Procurement Contracts: Fixed Price vs. Cost Plus

39 Pages Posted: 22 Mar 1999

See all articles by Patrick Bajari

Patrick Bajari

University of Michigan at Ann Arbor - Department of Economics; National Bureau of Economic Research (NBER)

Steven Tadelis

University of California, Berkeley - Haas School of Business; National Bureau of Economic Research (NBER); Centre for Economic Policy Research (CEPR)

Date Written: March 15, 1999

Abstract

Economists have applied the methodology of information economics and contract theory (mechanism design) to problems in procurement and regulation. With the standard adverse selection and moral hazard components, the principal should offer a menu of incentive contracts from which the employed firm (agent) will select a contract that reveals its hidden information. In reality, such menus are not observed. Researchers in engineering management have also studied the costs and benefits of alternative contractual arrangements. In this literature, time to completion, project complexity, construction change orders, and risk management are the fundamental problems in the contracting environment. A central conclusion is that "cost-plus" contracts minimize total completion time, while "fixed-price" contracts minimize total project costs. We develop a parsimonious model that formalizes these results and shed new light on the procurement process.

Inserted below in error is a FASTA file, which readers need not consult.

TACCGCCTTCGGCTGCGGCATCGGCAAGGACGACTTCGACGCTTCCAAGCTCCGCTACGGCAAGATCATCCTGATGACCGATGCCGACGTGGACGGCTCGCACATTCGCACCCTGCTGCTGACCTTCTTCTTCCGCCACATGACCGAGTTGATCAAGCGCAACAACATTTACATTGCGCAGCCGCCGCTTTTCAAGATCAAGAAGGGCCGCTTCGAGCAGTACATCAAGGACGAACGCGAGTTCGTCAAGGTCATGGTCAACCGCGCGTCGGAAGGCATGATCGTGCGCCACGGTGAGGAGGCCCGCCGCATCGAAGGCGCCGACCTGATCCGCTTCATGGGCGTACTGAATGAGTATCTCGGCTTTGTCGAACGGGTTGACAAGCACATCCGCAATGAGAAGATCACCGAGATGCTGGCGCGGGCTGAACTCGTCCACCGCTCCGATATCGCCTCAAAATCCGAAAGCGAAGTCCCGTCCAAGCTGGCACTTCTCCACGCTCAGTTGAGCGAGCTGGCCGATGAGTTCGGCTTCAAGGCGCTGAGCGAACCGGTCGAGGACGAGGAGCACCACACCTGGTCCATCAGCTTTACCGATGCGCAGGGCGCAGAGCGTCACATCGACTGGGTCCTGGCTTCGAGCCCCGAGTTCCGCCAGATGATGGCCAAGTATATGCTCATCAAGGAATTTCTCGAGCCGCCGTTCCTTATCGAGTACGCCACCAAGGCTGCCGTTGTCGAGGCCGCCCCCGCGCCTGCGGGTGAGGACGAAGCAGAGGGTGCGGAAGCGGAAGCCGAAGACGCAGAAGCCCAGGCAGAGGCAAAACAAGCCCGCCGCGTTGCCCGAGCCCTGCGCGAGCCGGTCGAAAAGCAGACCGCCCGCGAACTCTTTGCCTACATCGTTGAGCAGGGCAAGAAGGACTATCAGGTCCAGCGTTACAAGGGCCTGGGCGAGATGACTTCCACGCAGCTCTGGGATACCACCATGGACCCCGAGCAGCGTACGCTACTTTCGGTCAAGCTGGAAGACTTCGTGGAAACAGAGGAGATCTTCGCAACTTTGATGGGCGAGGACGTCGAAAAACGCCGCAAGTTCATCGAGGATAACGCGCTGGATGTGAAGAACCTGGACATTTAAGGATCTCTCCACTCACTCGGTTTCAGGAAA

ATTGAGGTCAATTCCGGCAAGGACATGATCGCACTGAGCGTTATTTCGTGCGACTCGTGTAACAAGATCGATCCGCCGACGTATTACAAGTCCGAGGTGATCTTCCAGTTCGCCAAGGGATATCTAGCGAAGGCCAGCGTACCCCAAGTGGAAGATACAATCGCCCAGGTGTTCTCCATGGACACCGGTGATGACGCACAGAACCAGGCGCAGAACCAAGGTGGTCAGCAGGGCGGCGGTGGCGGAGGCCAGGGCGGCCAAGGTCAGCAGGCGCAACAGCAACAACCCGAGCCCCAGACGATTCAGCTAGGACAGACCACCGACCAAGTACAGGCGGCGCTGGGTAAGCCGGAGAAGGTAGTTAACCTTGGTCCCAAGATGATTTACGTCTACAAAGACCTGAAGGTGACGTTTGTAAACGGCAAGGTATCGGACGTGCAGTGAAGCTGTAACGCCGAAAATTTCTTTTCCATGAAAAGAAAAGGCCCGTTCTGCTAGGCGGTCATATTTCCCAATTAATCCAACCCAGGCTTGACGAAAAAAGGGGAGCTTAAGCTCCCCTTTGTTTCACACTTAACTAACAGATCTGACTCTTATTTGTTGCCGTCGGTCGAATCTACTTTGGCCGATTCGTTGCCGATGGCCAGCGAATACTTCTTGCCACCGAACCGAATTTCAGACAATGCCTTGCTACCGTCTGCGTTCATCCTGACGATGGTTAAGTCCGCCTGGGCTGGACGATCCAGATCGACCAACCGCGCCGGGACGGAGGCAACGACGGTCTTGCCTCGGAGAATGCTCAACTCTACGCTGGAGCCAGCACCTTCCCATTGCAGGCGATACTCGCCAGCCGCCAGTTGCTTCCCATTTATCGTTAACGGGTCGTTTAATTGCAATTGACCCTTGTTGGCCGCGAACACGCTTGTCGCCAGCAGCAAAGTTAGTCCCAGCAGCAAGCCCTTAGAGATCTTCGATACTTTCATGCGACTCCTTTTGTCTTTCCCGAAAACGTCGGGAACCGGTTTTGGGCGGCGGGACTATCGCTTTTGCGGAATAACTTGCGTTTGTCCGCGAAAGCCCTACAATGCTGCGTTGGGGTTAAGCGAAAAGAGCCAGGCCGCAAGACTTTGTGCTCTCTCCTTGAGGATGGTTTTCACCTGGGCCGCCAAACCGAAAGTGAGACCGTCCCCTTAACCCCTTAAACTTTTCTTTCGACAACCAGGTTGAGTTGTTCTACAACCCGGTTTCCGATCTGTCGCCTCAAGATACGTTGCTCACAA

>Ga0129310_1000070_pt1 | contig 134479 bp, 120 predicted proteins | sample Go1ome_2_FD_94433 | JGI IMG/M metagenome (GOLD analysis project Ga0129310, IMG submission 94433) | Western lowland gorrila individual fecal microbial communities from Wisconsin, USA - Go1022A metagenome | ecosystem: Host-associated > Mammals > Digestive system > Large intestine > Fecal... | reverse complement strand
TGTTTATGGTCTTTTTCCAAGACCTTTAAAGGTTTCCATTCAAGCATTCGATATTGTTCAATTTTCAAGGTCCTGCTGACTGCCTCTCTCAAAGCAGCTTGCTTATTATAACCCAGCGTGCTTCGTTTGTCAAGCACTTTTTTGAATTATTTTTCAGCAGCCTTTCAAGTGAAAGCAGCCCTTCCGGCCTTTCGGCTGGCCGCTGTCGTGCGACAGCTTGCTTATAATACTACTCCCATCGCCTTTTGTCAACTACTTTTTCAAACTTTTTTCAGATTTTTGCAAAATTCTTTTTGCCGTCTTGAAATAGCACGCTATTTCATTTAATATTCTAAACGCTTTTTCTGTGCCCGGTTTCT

JEL Classification: D23, L14, L22, L74

Suggested Citation

Bajari, Patrick and Tadelis, Steven, Procurement Contracts: Fixed Price vs. Cost Plus (March 15, 1999). Available at SSRN: https://ssrn.com/abstract=156470 or http://dx.doi.org/10.2139/ssrn.156470

Patrick Bajari

University of Michigan at Ann Arbor - Department of Economics ( email )

611 Tappan Street
Ann Arbor, MI 48109-1220
United States
734-763-5319 (Phone)

HOME PAGE: http://www-personal.umich.edu/~bajari/

National Bureau of Economic Research (NBER)

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Steven Tadelis (Contact Author)

University of California, Berkeley - Haas School of Business ( email )

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United States

National Bureau of Economic Research (NBER) ( email )

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Centre for Economic Policy Research (CEPR) ( email )

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United Kingdom

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